Either way, whichever reason you came, you lose on both fronts. So I hope you dont consider yourself a femenist or fat acceptance advocate because that would make you a hypocrite (dontcha love that word?)

  5. http://www.therotund.com/?p=11

    I am not prejudice towards larger women. I have a good deal of friends, who by their own terms are plus sized. But if I acted like you just did to me but in reverse, that would be considered fat hate. So you are far worse than I am, honey.

  6. The fact that you are unwilling to have me voice my opinions just proves that you know I am right and you don’t want to admit it. The thing about opinions blogs is that you have to be willing to argue opinion. The fact that you can’t proves that you have a weak argument that you can’t defend.

  7. Regarding thin women. . .

    Thanks for your comment and trust me, there is no “thin hate” implied. I am a thin woman and have never concerned myself with sizes. In fact, I even used to do some modeling.

    I’m happy to see we agree on this company being disgusting, but I am afraid you are missing the point.

    I’m certainly not bashing women who wear a size zero – I’ve coached plenty of gymnasts, divers, lightweight rowers, etc. . and have never thought of them as “vain” or “terrible human beings.” I don’t know where you are getting that. I’m asking for companies to think outside the airbrushed box, that’s all. I’m not blaming women for whatever size they are – that is ridiculous. I’m sorry you misinterpreted this. You read a lot of misplaced anger into this that simply wasn’t there.

    I do accept women of all shapes and sizes – what I don’t accept is the spinelessness of taking on a modeling gig for such a company. (And greed is not an acceptable reason.)

    I know I’m an idealist, but I feel that we are tasked to contribute to our communities and leave this world a better place. Trite as that may sound, it is true. I also believe that I am a role model for girls and I take that very seriously.

  8. Alright maybe I did misread it. But I didnt misread that middle comment, illustrating the exact problem with people who frequent this site (I frequent it because i think the concept is okay, but needs a hell of a lot of tweaking)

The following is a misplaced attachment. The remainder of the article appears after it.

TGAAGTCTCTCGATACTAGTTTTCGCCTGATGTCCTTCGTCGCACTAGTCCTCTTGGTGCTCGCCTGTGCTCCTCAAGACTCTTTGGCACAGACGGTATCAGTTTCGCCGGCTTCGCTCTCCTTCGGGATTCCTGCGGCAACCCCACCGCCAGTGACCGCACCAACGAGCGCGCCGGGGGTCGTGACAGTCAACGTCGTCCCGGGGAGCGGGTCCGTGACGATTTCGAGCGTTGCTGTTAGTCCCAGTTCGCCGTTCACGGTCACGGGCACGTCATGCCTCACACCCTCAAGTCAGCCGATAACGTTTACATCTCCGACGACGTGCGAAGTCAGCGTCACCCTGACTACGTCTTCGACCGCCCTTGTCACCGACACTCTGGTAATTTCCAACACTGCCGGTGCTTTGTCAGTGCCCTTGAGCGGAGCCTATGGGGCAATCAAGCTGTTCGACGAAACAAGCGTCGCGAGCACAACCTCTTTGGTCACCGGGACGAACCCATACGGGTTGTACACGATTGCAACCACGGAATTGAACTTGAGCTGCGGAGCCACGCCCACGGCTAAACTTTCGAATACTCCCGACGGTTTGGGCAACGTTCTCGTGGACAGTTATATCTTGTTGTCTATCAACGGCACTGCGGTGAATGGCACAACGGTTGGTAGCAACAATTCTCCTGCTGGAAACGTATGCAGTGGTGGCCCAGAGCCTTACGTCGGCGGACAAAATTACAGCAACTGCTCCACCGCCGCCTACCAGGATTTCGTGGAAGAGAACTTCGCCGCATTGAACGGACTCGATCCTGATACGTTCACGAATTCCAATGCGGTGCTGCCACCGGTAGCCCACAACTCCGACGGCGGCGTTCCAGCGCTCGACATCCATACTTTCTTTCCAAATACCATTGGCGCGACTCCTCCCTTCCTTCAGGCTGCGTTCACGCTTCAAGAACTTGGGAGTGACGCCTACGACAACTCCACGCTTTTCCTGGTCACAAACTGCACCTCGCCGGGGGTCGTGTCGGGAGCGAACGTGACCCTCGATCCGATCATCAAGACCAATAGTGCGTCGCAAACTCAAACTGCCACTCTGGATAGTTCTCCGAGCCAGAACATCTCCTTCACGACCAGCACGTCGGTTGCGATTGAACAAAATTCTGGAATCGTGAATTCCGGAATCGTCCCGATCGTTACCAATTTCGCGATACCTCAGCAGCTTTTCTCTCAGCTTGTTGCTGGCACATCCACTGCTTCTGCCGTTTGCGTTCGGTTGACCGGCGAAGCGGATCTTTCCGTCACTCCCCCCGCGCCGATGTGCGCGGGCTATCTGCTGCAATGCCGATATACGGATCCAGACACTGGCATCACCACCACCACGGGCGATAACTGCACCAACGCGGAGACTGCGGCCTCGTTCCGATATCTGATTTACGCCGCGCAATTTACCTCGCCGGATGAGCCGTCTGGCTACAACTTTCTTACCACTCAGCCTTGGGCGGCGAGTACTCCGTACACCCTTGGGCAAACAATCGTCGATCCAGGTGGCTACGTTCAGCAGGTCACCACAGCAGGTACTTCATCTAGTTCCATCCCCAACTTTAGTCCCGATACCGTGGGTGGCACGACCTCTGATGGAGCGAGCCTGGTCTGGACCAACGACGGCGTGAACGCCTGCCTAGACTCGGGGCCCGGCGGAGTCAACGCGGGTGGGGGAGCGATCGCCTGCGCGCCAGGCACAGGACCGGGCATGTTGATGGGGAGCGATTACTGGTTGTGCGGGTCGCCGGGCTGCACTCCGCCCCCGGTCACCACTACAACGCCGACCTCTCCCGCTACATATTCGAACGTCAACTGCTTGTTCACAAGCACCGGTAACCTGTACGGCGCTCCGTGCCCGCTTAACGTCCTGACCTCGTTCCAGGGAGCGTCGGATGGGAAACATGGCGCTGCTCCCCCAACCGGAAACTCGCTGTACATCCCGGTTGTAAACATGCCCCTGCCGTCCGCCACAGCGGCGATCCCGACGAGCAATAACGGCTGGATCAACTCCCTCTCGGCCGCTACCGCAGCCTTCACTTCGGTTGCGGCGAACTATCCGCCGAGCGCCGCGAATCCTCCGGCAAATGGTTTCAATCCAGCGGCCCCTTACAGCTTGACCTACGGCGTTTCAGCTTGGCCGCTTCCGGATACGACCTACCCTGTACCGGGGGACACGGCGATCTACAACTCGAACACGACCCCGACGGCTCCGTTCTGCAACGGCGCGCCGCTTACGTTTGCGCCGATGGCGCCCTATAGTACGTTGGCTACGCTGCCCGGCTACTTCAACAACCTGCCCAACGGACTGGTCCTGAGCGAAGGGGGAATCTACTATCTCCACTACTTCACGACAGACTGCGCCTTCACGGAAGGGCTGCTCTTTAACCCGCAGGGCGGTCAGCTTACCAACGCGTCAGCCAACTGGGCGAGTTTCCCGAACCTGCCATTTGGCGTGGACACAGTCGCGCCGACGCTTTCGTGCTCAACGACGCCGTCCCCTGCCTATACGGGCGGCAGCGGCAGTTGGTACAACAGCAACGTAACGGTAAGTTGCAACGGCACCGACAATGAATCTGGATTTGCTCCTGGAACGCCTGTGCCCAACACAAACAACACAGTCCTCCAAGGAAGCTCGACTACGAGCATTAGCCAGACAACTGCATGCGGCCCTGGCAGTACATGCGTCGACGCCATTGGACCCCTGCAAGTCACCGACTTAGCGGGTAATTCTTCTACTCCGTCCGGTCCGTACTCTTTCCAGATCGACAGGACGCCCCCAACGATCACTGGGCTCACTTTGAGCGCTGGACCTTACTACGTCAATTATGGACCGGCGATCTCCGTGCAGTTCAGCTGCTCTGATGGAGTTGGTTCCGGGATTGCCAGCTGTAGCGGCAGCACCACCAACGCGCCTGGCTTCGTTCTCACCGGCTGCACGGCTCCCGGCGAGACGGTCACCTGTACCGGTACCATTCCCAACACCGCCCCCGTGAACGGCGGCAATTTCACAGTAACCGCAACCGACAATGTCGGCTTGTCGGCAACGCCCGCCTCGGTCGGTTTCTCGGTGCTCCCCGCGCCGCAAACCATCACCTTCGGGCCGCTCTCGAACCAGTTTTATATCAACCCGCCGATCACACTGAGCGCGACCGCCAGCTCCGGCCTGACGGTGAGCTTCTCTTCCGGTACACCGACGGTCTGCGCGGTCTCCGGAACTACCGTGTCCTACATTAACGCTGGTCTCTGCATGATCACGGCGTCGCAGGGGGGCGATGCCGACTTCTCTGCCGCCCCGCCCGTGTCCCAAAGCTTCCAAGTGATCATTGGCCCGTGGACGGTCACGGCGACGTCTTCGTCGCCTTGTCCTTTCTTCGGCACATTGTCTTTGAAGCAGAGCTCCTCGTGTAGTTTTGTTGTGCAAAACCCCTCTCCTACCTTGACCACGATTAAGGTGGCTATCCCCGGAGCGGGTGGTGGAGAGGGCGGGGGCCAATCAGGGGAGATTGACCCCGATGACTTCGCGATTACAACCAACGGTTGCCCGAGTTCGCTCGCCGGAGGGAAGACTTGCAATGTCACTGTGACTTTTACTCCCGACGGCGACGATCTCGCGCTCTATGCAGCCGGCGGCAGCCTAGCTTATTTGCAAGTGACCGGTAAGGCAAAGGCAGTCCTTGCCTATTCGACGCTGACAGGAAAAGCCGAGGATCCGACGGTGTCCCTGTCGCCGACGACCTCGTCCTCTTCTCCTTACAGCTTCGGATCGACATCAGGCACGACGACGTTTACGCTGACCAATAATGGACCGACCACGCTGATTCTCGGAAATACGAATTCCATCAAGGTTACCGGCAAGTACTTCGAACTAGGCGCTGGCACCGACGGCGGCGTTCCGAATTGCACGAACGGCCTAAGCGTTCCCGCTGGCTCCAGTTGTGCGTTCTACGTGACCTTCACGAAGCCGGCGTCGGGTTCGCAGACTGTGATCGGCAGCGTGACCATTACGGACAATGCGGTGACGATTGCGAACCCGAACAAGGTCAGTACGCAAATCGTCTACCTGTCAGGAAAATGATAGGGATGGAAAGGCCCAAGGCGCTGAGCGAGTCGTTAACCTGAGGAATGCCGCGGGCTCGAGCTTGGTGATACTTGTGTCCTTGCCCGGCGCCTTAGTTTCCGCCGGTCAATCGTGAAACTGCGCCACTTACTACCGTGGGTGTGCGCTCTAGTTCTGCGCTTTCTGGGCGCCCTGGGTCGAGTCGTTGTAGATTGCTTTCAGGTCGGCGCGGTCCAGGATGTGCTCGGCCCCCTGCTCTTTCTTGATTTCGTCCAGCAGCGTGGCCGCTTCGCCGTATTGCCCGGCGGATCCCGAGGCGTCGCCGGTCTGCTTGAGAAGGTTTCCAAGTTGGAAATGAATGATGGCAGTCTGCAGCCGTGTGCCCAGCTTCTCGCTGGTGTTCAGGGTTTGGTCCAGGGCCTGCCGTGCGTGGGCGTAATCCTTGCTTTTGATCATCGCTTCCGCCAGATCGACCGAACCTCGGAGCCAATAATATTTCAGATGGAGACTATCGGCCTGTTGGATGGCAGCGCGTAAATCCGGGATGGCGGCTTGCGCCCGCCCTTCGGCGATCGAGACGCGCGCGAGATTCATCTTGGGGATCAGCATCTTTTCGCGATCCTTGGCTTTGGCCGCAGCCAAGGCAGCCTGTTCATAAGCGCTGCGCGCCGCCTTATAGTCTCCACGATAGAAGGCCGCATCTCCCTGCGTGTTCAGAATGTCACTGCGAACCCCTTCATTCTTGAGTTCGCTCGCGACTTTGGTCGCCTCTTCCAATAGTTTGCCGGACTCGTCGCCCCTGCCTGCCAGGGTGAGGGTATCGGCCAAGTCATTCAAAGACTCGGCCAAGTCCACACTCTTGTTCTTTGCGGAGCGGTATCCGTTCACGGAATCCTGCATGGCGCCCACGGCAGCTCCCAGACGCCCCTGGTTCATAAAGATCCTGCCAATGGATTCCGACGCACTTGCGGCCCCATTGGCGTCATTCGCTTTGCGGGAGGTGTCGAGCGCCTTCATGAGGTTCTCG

“Looks like you fit in perfectly. You are the perfect size.”

    Thats as rude as teling a fat person after they make a mistake that, hey, its because all fat people must be stupid. They are “the perfect size.” Its bitchy and catty, and what she said almost made me cry. But hey, who cares right? Skinny girls deserve to made fun of and beat down. Its like a game

  9. Thin, fat, everywhere in the middle, the advertising displayed on this website shows me that, no matter what the size of a woman’s body, there are many people who will exploit it in order to make money.

    Here, here for careful language that ensures all people in this movement are included. Here, here, also, for self-awareness and careful listening that promote peaceful discussion.

    I believe it is important to recognize when anyone is feeling angled-out, hurt or attacked. AND, I also think it is important to believe the best in each other. In the eyes of advertisers, we’re all in this together. The post below shows us that fat women are used, just as well as thin, to promote a very particular, very limited image of women. Maybe we can recognize the need for careful language and inclusion, and also recognize that Plain Jane Couture is using the bodies of thin women to create an image that degrades us all?

  10. In regard to your earlier comment:

    “Looks like you fit in perfectly. You are the perfect size.”

    Thats as rude as teling a fat person after they make a mistake that, hey, its because all fat people must be stupid. They are “the perfect size.” Its bitchy and catty, and what she said almost made me cry. But hey, who. . .”

    I didn’t write that entry. Apologies for any confusion.

  11. no, i realized afterwards that wasn’t you, and i apologize for any of my thoughts up there that were directed at that commenter because i wasn’t sure who i was addressing. I realized after your post it wasn’t you though.

  12. My favorite part of the actual article, was “attempt to sell feminism with permanent sexual availability.”

    This is one of my pet issues, how girls are told that to be always sexually available is a powerful position. As a young woman, I often tried to find my value in that, do to the strongly marketed message, but ultimately it didn’t feel empowering, just degrading.

    As a mother trying to empower a daughter, and writing about it, I’m increasingly disgusted that she is already being marketed to, by Bratz and Barbies and other girl culture like Disney Princesses on clothing, that to be permanently sexually available is the key to happiness. To be desired is success is the girl-message of our sexualized culture.

    Now that I’m a grown woman I realize – uh, no it’s not. Having my panties around my ankles is not what being a desirable and empowered woman is all about. But, it sure as hell made it really easy for men to get laid.

  13. Yuck. This company reminds me it’s not always as wonderful as I think it is up here in the North. We’re just as sexist and exploitative as anywhere. And actually, along the same lines (though not related to this post) I just found out last night that if a Canadian commits sex crimes in another country they can be a) put away for life in most other countries or b) tried for up to 14 years here in Canada. If a Canadian commits sex crimes right here in Canada s/he can receive up to 10 years in prison. How much sense are we making? Not that I believe in our court/justice systems anyway, but they could at least make sense on paper, non?